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Blackberries are sweetly delicious, but fragile - and best when purchased or picked locally
These little fruits grow worldwide, but North America produces all commercial harvests, with the highest production in
• Blackberries that grow as ground runners are called dewberries.
• Blackberries are also sold frozen and canned.
• The bulk of blackberry production is used for processed jams, jellies, and pie fillings.
• Summer is peak growing season. Buy locally if possible.
• Berries should be dry and reasonably firm with few color variations. Those with stems are not ripe.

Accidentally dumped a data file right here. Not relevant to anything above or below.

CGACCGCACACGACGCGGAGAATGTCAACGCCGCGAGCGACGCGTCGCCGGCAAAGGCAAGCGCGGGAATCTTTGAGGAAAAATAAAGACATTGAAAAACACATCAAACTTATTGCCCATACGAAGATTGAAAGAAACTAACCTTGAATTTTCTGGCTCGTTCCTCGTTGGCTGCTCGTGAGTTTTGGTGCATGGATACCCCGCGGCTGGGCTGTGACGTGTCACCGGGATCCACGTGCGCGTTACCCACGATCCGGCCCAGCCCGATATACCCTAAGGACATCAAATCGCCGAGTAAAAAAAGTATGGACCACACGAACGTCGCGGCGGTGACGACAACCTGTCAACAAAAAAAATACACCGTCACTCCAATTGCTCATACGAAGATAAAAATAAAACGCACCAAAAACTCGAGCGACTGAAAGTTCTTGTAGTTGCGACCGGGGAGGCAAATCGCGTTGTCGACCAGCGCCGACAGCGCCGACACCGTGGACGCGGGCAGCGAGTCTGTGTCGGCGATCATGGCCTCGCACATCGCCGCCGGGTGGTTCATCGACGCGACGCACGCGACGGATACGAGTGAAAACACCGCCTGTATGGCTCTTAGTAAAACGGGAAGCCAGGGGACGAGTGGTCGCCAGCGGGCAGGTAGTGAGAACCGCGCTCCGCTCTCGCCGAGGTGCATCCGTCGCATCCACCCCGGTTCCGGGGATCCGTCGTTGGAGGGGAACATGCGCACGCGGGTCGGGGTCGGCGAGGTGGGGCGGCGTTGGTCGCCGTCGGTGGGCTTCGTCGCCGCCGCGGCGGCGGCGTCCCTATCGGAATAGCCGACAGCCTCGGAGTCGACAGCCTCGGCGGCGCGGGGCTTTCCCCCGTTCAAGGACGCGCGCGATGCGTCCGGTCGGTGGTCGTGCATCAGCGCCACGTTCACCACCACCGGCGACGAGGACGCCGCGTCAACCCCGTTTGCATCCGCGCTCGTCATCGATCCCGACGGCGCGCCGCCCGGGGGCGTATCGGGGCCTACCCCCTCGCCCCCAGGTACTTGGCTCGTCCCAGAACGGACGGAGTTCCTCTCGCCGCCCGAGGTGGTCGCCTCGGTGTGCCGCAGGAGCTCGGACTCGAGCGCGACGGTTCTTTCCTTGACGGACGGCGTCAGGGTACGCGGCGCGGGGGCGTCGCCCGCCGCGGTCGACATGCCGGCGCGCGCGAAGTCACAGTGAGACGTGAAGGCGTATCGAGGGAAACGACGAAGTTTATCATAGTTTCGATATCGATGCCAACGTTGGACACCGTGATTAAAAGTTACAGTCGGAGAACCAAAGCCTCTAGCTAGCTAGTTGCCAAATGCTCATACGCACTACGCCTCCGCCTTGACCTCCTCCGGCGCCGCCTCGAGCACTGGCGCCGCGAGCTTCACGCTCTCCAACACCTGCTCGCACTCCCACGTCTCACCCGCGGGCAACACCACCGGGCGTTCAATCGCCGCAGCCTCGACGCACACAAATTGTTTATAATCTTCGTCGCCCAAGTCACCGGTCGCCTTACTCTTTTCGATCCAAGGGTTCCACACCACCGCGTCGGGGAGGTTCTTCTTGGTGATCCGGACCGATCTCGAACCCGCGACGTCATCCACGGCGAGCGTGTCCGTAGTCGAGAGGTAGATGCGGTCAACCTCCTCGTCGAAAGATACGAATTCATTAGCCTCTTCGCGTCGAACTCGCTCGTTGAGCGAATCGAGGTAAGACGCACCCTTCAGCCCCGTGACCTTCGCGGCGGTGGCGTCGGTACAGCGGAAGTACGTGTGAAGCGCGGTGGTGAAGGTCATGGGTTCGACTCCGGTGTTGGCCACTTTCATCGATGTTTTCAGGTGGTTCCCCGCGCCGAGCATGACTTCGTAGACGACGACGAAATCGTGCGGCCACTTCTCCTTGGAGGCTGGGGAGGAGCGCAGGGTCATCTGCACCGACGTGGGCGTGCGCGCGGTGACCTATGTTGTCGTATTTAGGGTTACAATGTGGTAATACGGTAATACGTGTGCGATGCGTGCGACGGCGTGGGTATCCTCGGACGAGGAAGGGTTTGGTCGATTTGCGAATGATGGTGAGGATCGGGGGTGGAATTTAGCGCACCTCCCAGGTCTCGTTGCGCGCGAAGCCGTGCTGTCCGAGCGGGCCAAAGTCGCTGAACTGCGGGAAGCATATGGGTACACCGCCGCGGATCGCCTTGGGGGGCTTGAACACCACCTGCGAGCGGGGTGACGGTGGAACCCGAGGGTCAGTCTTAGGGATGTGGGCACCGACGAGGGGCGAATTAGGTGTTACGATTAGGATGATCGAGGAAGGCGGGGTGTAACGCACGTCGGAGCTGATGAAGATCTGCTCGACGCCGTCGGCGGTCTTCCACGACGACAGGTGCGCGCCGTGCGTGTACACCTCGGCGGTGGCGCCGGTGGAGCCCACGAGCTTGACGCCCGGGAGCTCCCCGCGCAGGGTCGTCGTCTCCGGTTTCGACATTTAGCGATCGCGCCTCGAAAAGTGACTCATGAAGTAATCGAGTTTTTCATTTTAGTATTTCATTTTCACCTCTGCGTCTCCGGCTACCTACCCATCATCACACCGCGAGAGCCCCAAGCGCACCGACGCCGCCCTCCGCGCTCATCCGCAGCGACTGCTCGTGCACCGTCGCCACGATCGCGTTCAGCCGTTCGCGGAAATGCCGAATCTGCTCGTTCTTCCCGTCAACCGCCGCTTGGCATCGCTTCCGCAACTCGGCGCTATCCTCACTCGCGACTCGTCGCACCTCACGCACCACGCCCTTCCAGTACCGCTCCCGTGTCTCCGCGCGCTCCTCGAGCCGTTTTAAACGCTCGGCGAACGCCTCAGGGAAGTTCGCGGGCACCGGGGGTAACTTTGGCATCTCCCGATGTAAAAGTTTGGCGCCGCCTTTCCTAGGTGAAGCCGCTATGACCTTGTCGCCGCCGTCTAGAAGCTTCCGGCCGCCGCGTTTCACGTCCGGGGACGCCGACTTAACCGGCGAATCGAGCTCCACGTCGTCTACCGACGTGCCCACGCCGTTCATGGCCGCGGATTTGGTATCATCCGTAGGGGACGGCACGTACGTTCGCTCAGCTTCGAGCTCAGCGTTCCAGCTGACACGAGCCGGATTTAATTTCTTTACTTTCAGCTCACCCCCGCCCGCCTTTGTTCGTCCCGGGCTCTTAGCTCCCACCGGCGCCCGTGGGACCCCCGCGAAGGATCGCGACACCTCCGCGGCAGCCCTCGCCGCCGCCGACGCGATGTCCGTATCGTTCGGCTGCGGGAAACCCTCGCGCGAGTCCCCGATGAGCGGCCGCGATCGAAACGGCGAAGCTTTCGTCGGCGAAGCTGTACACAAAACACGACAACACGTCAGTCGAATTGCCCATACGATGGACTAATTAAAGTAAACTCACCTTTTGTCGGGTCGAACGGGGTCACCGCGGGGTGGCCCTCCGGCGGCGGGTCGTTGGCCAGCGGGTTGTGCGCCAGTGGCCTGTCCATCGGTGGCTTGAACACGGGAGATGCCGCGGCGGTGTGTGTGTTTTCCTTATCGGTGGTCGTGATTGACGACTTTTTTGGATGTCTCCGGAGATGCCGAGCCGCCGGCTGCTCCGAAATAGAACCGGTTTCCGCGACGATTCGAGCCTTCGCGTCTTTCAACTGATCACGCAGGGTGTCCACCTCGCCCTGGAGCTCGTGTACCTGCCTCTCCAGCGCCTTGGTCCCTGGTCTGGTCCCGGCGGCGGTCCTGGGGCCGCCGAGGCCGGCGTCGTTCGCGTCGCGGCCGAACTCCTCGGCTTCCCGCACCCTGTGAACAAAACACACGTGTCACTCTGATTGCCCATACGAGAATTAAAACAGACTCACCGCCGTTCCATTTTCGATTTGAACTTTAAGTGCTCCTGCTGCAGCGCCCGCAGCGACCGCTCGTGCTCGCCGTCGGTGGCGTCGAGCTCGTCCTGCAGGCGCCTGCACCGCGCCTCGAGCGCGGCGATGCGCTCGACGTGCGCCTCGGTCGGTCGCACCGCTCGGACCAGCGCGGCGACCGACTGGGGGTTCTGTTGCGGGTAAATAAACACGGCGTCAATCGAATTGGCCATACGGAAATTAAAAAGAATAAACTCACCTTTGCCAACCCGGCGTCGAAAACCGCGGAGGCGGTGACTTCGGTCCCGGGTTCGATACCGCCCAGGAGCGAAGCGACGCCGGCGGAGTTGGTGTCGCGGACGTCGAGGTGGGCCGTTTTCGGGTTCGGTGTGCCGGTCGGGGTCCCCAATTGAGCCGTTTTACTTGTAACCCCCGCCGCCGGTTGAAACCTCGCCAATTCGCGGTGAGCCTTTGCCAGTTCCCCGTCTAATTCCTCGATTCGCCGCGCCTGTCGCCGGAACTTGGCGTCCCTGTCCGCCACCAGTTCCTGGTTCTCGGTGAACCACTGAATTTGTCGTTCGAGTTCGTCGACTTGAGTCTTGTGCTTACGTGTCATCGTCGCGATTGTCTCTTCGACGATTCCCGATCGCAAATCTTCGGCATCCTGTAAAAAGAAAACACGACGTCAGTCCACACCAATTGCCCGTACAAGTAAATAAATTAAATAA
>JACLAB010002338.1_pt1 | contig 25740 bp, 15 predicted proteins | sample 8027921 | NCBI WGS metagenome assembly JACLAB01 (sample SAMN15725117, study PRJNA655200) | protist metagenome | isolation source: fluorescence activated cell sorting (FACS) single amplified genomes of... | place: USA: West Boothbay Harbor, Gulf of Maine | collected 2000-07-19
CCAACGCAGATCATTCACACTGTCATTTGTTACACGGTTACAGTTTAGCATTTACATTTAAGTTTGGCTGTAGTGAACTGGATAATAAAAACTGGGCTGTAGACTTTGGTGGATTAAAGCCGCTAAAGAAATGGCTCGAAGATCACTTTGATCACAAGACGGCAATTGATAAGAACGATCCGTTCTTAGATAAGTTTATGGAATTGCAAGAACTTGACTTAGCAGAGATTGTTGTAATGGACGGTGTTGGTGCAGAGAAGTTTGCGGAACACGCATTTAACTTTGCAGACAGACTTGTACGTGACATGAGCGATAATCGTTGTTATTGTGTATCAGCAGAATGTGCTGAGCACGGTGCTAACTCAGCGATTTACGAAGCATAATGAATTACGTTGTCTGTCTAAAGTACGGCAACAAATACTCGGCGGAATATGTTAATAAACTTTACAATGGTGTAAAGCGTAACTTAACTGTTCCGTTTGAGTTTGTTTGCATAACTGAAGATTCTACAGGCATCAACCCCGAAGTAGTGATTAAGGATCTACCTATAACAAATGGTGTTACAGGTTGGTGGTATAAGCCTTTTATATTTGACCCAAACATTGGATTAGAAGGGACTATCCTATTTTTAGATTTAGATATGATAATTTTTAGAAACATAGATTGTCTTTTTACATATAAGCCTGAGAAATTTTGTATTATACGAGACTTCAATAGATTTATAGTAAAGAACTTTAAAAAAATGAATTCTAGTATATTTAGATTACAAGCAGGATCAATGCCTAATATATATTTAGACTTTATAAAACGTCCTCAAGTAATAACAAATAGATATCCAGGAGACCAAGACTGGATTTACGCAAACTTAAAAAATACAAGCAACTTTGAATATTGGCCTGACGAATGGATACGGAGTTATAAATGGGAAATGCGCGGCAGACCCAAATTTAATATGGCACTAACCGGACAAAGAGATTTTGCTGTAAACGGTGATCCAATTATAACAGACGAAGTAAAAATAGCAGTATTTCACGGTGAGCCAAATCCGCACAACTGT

• Deep color means sweeter berries.
• They mold and are crushed easily. Inspect containers carefully.
• Blackberries spoil quickly. Refrigerate in a colander or separate on a plate and use within two days.
• Freeze berries on a tray, then place in a plastic bag.
• Do not rinse until ready to use. Cleaned berries will turn mushy quickly.
• When preparing fresh blackberries for a filling, strain the seeds.
• Use berries only in thicker batter to prevent the fruit from sinking to the bottom.
• Blackberries taste best when brought to room temperature.
• One pint of blackberries is equal to approximately two cups (they’re usually sold by the half-pint).
• Raspberries or red currants
Cereal, cream, ice cream, shortcake, sour cream, yogurt